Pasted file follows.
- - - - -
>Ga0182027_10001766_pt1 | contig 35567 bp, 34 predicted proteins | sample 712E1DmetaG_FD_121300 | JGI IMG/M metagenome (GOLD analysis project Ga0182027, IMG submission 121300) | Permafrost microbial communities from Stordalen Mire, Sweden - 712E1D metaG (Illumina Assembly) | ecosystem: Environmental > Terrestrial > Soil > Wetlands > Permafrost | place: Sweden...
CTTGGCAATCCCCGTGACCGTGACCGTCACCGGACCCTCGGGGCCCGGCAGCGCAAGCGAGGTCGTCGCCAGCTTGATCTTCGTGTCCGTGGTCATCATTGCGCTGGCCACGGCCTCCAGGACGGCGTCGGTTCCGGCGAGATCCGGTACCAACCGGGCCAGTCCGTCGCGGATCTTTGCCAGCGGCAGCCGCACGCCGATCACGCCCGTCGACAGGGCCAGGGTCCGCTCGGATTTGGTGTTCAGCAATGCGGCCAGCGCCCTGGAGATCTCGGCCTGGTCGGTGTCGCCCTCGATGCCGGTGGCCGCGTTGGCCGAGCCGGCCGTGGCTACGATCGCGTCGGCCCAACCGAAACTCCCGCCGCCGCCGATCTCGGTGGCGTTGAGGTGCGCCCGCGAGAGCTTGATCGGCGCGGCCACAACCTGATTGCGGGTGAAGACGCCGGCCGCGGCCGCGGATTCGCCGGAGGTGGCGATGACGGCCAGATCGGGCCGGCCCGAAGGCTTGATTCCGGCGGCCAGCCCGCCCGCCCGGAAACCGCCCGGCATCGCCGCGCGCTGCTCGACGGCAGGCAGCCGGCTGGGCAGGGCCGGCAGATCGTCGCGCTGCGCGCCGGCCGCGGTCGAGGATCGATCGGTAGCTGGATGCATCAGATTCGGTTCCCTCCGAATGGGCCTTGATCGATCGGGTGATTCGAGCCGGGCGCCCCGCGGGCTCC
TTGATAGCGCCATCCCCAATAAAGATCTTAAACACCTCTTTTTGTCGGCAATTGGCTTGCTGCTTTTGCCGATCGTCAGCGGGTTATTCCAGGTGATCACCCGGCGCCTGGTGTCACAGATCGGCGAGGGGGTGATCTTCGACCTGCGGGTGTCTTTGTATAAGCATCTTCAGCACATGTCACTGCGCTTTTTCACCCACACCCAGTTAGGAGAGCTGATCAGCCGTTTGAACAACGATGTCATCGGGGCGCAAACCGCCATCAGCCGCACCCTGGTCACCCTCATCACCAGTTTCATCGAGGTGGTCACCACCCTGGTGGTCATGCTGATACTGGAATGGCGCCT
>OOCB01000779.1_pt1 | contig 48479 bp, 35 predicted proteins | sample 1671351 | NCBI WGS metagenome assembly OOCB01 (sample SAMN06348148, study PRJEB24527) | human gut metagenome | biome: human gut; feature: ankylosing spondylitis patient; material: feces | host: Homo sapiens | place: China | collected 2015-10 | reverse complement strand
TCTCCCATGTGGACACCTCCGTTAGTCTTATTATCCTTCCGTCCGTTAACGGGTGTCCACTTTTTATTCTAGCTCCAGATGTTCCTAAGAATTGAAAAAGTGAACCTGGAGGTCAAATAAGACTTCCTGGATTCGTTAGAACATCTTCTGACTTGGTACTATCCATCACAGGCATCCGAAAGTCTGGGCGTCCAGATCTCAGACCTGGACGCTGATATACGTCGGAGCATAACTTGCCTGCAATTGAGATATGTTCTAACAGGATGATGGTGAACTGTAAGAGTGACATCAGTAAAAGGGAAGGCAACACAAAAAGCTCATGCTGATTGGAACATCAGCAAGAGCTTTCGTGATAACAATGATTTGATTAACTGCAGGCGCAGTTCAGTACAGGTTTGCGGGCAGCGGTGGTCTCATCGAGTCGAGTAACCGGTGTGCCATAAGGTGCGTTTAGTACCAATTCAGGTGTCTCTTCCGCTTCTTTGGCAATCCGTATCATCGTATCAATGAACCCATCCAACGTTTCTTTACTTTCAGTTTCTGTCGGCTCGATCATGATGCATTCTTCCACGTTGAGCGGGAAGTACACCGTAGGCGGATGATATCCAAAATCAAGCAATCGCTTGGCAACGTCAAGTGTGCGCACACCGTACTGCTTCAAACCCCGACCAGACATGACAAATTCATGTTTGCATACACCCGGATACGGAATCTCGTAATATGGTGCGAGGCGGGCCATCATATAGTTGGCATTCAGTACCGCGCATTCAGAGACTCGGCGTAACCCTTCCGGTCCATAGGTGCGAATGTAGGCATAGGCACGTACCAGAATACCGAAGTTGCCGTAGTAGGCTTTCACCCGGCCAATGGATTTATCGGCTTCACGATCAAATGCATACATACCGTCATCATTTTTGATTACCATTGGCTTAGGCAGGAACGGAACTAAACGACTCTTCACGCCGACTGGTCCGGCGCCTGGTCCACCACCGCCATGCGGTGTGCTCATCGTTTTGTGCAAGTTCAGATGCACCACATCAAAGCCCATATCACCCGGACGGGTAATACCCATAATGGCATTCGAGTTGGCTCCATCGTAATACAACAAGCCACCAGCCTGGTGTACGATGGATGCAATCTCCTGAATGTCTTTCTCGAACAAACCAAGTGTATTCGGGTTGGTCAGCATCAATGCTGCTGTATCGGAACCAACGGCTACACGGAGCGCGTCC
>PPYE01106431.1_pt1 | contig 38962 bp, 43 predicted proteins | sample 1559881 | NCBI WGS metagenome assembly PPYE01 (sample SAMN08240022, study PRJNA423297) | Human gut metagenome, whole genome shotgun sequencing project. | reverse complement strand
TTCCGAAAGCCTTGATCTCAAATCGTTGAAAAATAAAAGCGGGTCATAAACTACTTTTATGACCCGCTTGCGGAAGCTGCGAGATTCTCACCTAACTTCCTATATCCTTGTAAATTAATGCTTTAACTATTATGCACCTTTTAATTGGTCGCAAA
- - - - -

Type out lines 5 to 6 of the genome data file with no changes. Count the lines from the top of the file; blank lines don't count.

TCTCCCATGTGGACACCTCCGTTAGTCTTATTATCCTTCCGTCCGTTAACGGGTGTCCACTTTTTATTCTAGCTCCAGATGTTCCTAAGAATTGAAAAAGTGAACCTGGAGGTCAAATAAGACTTCCTGGATTCGTTAGAACATCTTCTGACTTGGTACTATCCATCACAGGCATCCGAAAGTCTGGGCGTCCAGATCTCAGACCTGGACGCTGATATACGTCGGAGCATAACTTGCCTGCAATTGAGATATGTTCTAACAGGATGATGGTGAACTGTAAGAGTGACATCAGTAAAAGGGAAGGCAACACAAAAAGCTCATGCTGATTGGAACATCAGCAAGAGCTTTCGTGATAACAATGATTTGATTAACTGCAGGCGCAGTTCAGTACAGGTTTGCGGGCAGCGGTGGTCTCATCGAGTCGAGTAACCGGTGTGCCATAAGGTGCGTTTAGTACCAATTCAGGTGTCTCTTCCGCTTCTTTGGCAATCCGTATCATCGTATCAATGAACCCATCCAACGTTTCTTTACTTTCAGTTTCTGTCGGCTCGATCATGATGCATTCTTCCACGTTGAGCGGGAAGTACACCGTAGGCGGATGATATCCAAAATCAAGCAATCGCTTGGCAACGTCAAGTGTGCGCACACCGTACTGCTTCAAACCCCGACCAGACATGACAAATTCATGTTTGCATACACCCGGATACGGAATCTCGTAATATGGTGCGAGGCGGGCCATCATATAGTTGGCATTCAGTACCGCGCATTCAGAGACTCGGCGTAACCCTTCCGGTCCATAGGTGCGAATGTAGGCATAGGCACGTACCAGAATACCGAAGTTGCCGTAGTAGGCTTTCACCCGGCCAATGGATTTATCGGCTTCACGATCAAATGCATACATACCGTCATCATTTTTGATTACCATTGGCTTAGGCAGGAACGGAACTAAACGACTCTTCACGCCGACTGGTCCGGCGCCTGGTCCACCACCGCCATGCGGTGTGCTCATCGTTTTGTGCAAGTTCAGATGCACCACATCAAAGCCCATATCACCCGGACGGGTAATACCCATAATGGCATTCGAGTTGGCTCCATCGTAATACAACAAGCCACCAGCCTGGTGTACGATGGATGCAATCTCCTGAATGTCTTTCTCGAACAAACCAAGTGTATTCGGGTTGGTCAGCATCAATGCTGCTGTATCGGAACCAACGGCTACACGGAGCGCGTCC
>PPYE01106431.1_pt1 | contig 38962 bp, 43 predicted proteins | sample 1559881 | NCBI WGS metagenome assembly PPYE01 (sample SAMN08240022, study PRJNA423297) | Human gut metagenome, whole genome shotgun sequencing project. | reverse complement strand